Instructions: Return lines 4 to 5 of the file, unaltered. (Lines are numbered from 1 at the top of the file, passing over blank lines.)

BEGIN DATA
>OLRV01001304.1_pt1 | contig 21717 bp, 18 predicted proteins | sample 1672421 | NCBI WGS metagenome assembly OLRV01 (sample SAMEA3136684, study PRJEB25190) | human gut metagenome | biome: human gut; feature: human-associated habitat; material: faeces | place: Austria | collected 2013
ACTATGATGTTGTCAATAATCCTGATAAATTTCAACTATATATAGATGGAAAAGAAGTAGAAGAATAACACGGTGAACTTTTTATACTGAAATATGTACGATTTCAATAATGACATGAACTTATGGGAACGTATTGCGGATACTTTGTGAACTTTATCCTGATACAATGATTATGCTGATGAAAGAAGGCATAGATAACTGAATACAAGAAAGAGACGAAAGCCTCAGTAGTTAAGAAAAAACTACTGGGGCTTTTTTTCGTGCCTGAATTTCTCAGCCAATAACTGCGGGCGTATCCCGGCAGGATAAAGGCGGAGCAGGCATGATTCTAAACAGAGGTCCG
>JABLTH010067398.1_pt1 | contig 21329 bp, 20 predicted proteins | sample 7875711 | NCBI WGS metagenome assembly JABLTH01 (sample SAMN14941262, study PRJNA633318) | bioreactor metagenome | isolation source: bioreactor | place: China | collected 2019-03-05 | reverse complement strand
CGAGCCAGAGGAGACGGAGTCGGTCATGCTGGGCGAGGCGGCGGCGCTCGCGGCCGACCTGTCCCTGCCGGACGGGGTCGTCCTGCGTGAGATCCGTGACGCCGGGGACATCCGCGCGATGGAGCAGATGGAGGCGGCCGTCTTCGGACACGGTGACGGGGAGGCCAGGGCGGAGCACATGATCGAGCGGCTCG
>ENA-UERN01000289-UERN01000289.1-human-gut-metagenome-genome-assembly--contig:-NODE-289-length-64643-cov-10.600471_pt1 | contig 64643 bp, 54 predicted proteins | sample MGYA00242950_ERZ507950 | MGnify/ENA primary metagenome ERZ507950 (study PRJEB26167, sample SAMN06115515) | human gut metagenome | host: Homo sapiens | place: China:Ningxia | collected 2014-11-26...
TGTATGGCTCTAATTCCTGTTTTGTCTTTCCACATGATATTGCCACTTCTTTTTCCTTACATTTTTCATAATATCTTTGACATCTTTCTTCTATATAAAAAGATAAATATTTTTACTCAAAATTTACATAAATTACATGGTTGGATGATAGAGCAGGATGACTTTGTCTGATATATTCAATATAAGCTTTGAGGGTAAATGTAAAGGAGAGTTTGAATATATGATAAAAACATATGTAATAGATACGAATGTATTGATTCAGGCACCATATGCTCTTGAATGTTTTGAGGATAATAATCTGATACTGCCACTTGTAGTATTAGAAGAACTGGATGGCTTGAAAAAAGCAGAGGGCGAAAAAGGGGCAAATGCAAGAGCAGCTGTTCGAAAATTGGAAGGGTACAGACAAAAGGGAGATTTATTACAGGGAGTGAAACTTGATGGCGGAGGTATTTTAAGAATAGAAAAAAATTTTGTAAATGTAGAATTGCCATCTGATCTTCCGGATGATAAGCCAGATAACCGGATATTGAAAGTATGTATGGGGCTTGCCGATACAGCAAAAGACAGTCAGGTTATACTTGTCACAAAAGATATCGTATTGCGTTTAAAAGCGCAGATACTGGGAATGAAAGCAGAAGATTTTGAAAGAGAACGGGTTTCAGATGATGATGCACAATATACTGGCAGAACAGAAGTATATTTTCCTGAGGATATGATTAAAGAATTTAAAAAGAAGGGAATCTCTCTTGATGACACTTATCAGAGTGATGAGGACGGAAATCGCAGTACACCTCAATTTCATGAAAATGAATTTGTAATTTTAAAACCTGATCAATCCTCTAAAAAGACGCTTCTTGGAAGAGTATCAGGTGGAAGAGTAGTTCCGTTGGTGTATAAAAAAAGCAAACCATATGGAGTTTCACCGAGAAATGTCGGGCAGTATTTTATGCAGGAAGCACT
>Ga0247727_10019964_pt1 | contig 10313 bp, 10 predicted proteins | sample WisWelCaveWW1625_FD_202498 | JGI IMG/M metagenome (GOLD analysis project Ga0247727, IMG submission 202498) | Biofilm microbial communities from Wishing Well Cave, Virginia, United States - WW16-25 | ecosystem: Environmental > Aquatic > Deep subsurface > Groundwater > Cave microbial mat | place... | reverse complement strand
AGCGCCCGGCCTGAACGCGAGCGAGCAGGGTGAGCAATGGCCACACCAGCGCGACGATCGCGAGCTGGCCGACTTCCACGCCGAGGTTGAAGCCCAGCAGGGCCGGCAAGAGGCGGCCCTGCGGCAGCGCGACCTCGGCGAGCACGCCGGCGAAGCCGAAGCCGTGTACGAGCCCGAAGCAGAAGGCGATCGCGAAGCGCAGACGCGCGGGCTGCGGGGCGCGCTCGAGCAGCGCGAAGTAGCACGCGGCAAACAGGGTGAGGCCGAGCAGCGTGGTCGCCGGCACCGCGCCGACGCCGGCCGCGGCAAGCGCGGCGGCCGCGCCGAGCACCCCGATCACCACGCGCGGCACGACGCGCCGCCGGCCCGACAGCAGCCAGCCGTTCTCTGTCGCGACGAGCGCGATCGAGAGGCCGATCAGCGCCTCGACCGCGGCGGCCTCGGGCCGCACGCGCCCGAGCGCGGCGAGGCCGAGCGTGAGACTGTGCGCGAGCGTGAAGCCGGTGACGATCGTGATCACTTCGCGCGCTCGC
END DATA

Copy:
CGAGCCAGAGGAGACGGAGTCGGTCATGCTGGGCGAGGCGGCGGCGCTCGCGGCCGACCTGTCCCTGCCGGACGGGGTCGTCCTGCGTGAGATCCGTGACGCCGGGGACATCCGCGCGATGGAGCAGATGGAGGCGGCCGTCTTCGGACACGGTGACGGGGAGGCCAGGGCGGAGCACATGATCGAGCGGCTCG
>ENA-UERN01000289-UERN01000289.1-human-gut-metagenome-genome-assembly--contig:-NODE-289-length-64643-cov-10.600471_pt1 | contig 64643 bp, 54 predicted proteins | sample MGYA00242950_ERZ507950 | MGnify/ENA primary metagenome ERZ507950 (study PRJEB26167, sample SAMN06115515) | human gut metagenome | host: Homo sapiens | place: China:Ningxia | collected 2014-11-26...